KINGSLEY FIELD, Ore. --
Two of the United Stated Air Force’s components, active duty and Air National Guard, traditionally have similar national objectives while having different missions as they both work to defend the nation. However, at the 173rd Fighter Wing the addition of an active duty squadron means that these two components work side-by-side on the same mission—training fighter pilots.
Since November 2014, the 173rd FW has incorporated active duty Airmen into the fold of the Oregon Air National Guard through the Total Force Integration.
Originally titled as Detachment 2, 56th Operations Group, the group of active duty Airmen were officially designated as the 550th Fighter Squadron July 21, 2017.
“It has helped bridge the gap between active duty and guard,” said Staff Sgt. Christopher Burdi, a member of the 550th FS. “It brings the Air Force to work together as a whole.” Burdi works beside Air National Guard Airmen for the 114th Fighter Squadron as an aircrew flight equipment technician.
The TFI was initiated to boost Kingsley Field’s mission with additional Air Force Active Duty Airmen stationed at the Air National Guard base in order to increase the number of pilots trained by the 173rd FW, the sole F-15C formal school house for the United States Air Force.
Staff Sgt. Zach Hamilton, a guardsman who is also an AFE technician for the 114th FS, explained that the unit is only billeted for a certain number of Air National Guard manning positions, and the TFI has enabled them to gain additional manpower, which in turn has allowed the AFE shop to support the increased student pilot production.
The TFI has allowed the two components to share ideas and practices with each other and allows diversity in work areas that would otherwise not be present.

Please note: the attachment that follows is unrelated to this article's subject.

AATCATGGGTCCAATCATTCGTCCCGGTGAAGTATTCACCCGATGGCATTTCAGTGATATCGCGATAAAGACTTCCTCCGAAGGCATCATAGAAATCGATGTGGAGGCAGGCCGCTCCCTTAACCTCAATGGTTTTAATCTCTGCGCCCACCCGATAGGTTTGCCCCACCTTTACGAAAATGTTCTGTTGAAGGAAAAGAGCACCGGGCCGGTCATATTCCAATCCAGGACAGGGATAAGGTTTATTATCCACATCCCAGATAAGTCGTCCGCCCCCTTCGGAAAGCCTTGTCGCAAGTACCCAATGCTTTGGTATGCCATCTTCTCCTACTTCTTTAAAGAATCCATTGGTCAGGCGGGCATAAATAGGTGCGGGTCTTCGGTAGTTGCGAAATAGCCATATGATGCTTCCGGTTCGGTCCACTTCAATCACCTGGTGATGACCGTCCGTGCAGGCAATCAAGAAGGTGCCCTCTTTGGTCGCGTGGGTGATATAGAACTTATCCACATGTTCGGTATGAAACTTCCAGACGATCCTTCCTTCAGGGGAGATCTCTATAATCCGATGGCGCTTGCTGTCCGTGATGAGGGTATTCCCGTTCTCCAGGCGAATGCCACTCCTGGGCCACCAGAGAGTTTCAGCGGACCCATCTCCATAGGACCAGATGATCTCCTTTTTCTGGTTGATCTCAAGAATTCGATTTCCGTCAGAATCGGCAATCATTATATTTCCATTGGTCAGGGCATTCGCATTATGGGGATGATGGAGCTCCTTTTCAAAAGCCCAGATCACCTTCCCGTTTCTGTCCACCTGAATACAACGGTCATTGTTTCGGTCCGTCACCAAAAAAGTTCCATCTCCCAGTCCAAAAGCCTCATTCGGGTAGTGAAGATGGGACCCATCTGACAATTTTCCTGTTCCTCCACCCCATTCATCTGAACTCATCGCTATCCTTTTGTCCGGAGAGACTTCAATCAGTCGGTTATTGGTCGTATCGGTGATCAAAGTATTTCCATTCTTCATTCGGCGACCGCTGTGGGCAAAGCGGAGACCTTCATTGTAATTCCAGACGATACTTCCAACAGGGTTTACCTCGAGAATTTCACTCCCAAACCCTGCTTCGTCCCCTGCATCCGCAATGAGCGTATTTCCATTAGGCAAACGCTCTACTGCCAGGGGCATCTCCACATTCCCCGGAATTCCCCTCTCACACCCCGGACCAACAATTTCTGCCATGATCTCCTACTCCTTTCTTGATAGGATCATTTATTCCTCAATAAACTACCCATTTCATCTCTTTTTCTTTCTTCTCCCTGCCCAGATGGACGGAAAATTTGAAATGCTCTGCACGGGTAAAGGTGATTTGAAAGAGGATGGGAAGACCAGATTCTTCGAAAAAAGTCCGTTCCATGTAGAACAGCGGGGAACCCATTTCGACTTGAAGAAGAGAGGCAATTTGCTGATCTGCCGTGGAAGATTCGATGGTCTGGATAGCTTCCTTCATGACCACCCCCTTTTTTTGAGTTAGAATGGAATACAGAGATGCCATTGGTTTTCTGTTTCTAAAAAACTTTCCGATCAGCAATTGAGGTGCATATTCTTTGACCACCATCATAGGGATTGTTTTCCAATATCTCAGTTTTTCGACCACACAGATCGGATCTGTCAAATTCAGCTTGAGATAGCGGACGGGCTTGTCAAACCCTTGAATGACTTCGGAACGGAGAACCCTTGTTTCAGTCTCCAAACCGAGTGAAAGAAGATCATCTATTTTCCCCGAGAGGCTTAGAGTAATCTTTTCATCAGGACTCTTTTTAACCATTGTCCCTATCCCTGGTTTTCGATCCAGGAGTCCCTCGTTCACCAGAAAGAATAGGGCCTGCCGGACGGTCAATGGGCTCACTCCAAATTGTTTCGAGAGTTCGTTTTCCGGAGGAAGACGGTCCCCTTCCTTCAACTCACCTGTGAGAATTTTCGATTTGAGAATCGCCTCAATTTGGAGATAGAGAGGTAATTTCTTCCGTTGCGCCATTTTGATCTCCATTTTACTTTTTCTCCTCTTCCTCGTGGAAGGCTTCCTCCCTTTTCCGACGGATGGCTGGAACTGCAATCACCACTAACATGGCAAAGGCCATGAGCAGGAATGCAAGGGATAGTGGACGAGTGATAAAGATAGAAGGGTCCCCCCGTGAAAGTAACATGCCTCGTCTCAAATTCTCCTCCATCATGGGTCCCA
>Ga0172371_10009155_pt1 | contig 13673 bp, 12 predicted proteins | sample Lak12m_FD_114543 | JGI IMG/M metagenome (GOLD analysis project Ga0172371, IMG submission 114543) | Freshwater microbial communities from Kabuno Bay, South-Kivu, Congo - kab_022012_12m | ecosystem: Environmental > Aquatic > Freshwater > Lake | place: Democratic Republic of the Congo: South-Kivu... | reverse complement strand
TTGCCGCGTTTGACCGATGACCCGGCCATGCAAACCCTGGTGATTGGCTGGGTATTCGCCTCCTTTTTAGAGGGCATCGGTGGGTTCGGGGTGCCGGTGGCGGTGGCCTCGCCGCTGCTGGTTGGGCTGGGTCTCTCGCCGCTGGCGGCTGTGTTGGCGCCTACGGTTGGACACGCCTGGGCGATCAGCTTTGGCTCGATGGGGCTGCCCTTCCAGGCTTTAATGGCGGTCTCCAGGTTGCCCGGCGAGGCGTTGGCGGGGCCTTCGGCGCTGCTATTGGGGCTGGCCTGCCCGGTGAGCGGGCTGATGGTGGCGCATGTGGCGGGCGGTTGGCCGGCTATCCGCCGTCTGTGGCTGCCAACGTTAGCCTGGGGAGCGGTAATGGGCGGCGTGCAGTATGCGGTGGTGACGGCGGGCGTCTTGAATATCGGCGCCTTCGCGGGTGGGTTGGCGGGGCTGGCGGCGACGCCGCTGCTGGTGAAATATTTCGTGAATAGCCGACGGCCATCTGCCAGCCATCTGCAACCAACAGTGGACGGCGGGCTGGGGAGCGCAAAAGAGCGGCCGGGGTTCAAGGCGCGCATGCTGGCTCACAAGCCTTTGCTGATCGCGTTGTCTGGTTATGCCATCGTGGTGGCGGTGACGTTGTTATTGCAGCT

“It keeps us aware and helps us to avoid complacency,” said Hamilton. “We have programs that have been established for years, and when we have an (Active Duty) person come in it gives us a fresh perspective.”
One instructor pilot feels that this fosters and innovative approach to the mission.
“The TFI has brought a blend of thought processes together, where it doesn't matter if it was an Active Duty or Guard idea, if it works we use it,” said Lt. Col. Matthew Thomas, 550th FS director of operations.
From maintainers and support personnel, to F-15C instructor pilots; the fusion of Active Duty has embedded skilled Airmen in all facets of Kingsley’s training mission.
“The Guard brings a level of expertise to the mission that is unparalleled and cannot be matched by the active duty; however, Active Duty brings a recency into the mission,” said Thomas. “Giving our students exposure to the best instruction in world combined with what is happening in the Combat Air Force right now putting an emphasis on why they are doing what they are doing.”
Aside from the impact of the primary mission, the influence of the active duty incorporation has extended further than the 173rd FW’s student and instructor pilots.
“From an active duty stand point, coming to a guard base, there is a lot of stuff that you can learn,” Staff Sgt. Mitchell Nechamkin, an active duty aerospace propulsion technician for the 173rd Maintenance Group. “These guys have been working on these planes for so long, there is people here with over 20 years of experience. They know these planes inside and out.”
Additionally, TFI has enabled guard and active duty members to work together to become congruent in their practices across the Air Force.
“TFI gives us a unique chance to create a truly integrated unit,” said Thomas. “As you walk from shop to shop, or brief to brief there is no way to determine who is in what status. That has been a key component in the success of this TFI; one team one fight.”
As the ANG and Active Duty Air Force men and women of the 173rd FW continue their mission of being the foremost training wing in the Air Force, they also create valuable experiences and relationships the transfer on beyond the reaches of Kingsley Field.
“All TFI members of the base benefit from this,” said Thomas. “Some of the members from the 550th FS that have went back to the active duty as maintainers take that experience with them; becoming experts in their field as they start their next duty location.”
Both the city and the base welcomed the active duty upon their arrival several years ago, and now enough time has passed that some of the Airmen are beginning to PCS out of the area; Thomas says that when it’s his turn he’ll take many fond memories with him.
“Being welcomed into the Kingsley family has been one of the high points of my career,” said Thomas. “Seeing the ‘No-Slack’ orange almost everywhere in the town—it is amazing the level of support the base has. Many bases say they are a family, well, Team Kingsley has perfected it.”